It would be easy to walk down the seemingly unremarkable Cwmdonkin Drive in the Uplands area of Swansea without realising that you’d walked past a house of international importance. Only an understated blue plaque on the front of the house, and an easily overlooked brown tourism sign opposite, give any indication of the pedigree of the tidy Edwardian villa property at number 5.
It was here at number 5 Cwmdonkin Drive that poet Dylan Thomas was born on October 27th 1914, and where he lived for the next 20 years. This was the family home where Thomas wrote at least half of his published poetry, filling a series of notebooks with the poems that would form a large part of his published collections. Life at number 5 inspired his classic take on the festive season, “A Child’s Christmas In Wales”, and nearby Cwmdonkin Park is the setting for his poem “The Hunchback In The Park”.
Number 5 was the centre of Dylan’s universe during his most fertile period as a poet, and it was his time here that he looked back on for his later nostalgic stories and radio broadcasts, making this a literary house of significance.
The house has been painstakingly restored in recent years by custodians Annie and Geoff Haden, who with loving care and attention to period detail have recreated a warm and comfortable Edwardian home, as it might have been in Dylan’s day. The house is open for guided tours and can be hired for longer stays.
So with all this in mind, I was thrilled to discover on Christmas day, the present of a weekend stay at the Dylan Thomas birthplace, and in February 2013, a long-held ambition was achieved, when, along with my wife I arrived to stay at 5 Cwmdonkin Drive.
On arrival at the house we receive a warm welcome from Annie Haden and we’re soon sharing tea and Welsh cakes in the front sitting room. Annie then takes us on an engrossing house tour that fires the imagination as we hear about Dylan and his family’s time in the house, about the poems and stories that were inspired by the poet’s time here, and about how the house was restored from a student bedsit to an Edwardian family home.
But the magic really starts when Annie leaves, and I feel the excitement and awesome responsibility of being left in charge of a literary landmark of such significance. Over the next two days I regularly wander around the house, absorbing the atmosphere and seeking a connection with the young poet in the bricks and mortar of his childhood home.
For me it’s Dylan’s tiny bedroom with it’s view of the neighbour’s wall, and in the nearby bathroom, where I sense Dylan’s presence the most. I set up my ipod and speaker so that I can hear Dylan Thomas reading his poetry from the bathroom, where as a young man, he declaimed his verses. I listen from outside the door, the effect is both startling and moving, and the house works it’s magic again when I lie on the bed in the poet’s former bedroom, thinking of the boy Dylan on Christmas nights saying his words “to the close and holy darkness”.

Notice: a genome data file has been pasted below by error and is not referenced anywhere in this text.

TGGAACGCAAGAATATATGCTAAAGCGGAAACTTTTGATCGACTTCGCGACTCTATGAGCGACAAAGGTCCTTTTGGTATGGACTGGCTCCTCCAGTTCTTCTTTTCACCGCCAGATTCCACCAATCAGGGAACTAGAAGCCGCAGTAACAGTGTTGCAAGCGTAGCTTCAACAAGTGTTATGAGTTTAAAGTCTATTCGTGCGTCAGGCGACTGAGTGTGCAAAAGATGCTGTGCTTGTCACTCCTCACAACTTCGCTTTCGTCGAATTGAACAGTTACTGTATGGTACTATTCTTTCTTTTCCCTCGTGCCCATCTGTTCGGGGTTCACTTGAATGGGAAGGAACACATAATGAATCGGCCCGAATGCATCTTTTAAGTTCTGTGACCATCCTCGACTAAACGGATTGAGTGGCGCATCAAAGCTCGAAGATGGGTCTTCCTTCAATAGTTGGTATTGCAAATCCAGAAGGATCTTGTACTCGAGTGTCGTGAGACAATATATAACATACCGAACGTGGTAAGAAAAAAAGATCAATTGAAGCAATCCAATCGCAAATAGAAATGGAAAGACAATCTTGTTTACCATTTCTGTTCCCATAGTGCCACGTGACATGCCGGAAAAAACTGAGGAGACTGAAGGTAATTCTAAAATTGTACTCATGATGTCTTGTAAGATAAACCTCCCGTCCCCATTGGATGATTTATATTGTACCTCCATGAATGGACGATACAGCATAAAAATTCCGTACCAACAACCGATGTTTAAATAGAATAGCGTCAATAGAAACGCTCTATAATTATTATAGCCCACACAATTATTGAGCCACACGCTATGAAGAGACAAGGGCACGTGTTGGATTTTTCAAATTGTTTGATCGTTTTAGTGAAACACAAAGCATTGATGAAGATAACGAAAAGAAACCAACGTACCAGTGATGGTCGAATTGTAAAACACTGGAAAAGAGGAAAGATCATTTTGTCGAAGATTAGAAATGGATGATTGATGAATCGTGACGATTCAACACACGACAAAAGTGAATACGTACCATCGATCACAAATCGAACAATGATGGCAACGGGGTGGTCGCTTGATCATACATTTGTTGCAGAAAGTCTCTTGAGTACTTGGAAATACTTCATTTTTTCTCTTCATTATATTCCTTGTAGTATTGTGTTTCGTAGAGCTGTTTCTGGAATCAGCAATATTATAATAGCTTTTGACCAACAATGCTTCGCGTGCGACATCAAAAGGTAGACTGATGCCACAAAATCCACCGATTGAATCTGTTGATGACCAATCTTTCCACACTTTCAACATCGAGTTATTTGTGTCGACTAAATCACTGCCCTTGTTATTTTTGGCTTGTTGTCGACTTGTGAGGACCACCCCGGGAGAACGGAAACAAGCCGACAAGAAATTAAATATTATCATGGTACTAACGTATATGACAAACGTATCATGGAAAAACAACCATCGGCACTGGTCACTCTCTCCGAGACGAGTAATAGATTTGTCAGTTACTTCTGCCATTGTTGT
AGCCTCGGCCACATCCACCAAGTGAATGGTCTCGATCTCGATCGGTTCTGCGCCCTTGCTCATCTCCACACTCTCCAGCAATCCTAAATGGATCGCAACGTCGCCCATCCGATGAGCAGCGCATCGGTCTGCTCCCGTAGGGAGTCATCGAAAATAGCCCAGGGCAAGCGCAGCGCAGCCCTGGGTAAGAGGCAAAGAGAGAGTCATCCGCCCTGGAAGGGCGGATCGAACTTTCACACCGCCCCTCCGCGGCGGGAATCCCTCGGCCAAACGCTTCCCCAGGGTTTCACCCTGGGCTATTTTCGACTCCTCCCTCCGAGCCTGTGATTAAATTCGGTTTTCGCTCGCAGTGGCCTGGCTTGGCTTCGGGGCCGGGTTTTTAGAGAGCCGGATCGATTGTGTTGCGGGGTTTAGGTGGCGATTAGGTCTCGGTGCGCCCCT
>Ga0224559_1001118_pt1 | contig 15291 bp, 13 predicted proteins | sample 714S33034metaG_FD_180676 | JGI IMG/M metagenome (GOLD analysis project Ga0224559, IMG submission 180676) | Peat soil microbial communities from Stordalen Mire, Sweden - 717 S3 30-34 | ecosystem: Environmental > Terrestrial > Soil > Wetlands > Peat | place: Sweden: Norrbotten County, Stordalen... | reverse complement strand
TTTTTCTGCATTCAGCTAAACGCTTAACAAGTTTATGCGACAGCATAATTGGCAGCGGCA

The weekend is full of special moments, like waking up in the front bedroom where Dylan Thomas had been born 99 years earlier, or sharing the view, from the back bedroom, out over Swansea bay, that must have inspired the young poet.
It’s a quiet house, and when you’re alone with the stillness and silence, there’s something tangible in the atmosphere, and watching the sun going down from the front room window, it’s easy to imagine how this house might have shaped the life and work of a young writer.
Cwmdonkin Drive is part of the once upwardly mobile Uplands area of Swansea, and despite perhaps having seen better days, it still has much to recommend it. Cwmdonkin Park, the influential playground of the young poet, is close by, and well worth a visit for it’s connections to Dylan Thomas. Currently being renovated in time for the 2014 centenary of Thomas’s birth, the park contains a number of tributes to the poet, including a stone memorial inscribed with the final line of his poem “Fern Hill”, a Dylan Thomas memorial shelter, and a tree sculpture by Mark Folds known as “Dylan’s Pencil”. The Victorian drinking fountain that features in the poem “The Hunchback In The Park” is currently removed for renovation.
The busy shopping area of Uplands Crescent has a good bookshop and several eating places including Dylan’s old local, The Uplands Tavern (formerly the Uplands Hotel), and the house where Dylan Thomas first went to school at Mrs Hole’s Dame School, can be found at 22 Mirador Crescent. In November the area hosts the Do Not Go Gentle Festival, described as a festival “Dylan might have liked”, where acts perform in a number of atmospheric and intimate venues around the Uplands including at the birthplace at 5 Cwmdonkin Drive.
So if you’re interested in the life and work of Dylan Thomas, make a date to visit the house and community where he was born and grew up, and sample the special atmosphere of this most influential of literary houses.
Andrew Dally, March 2013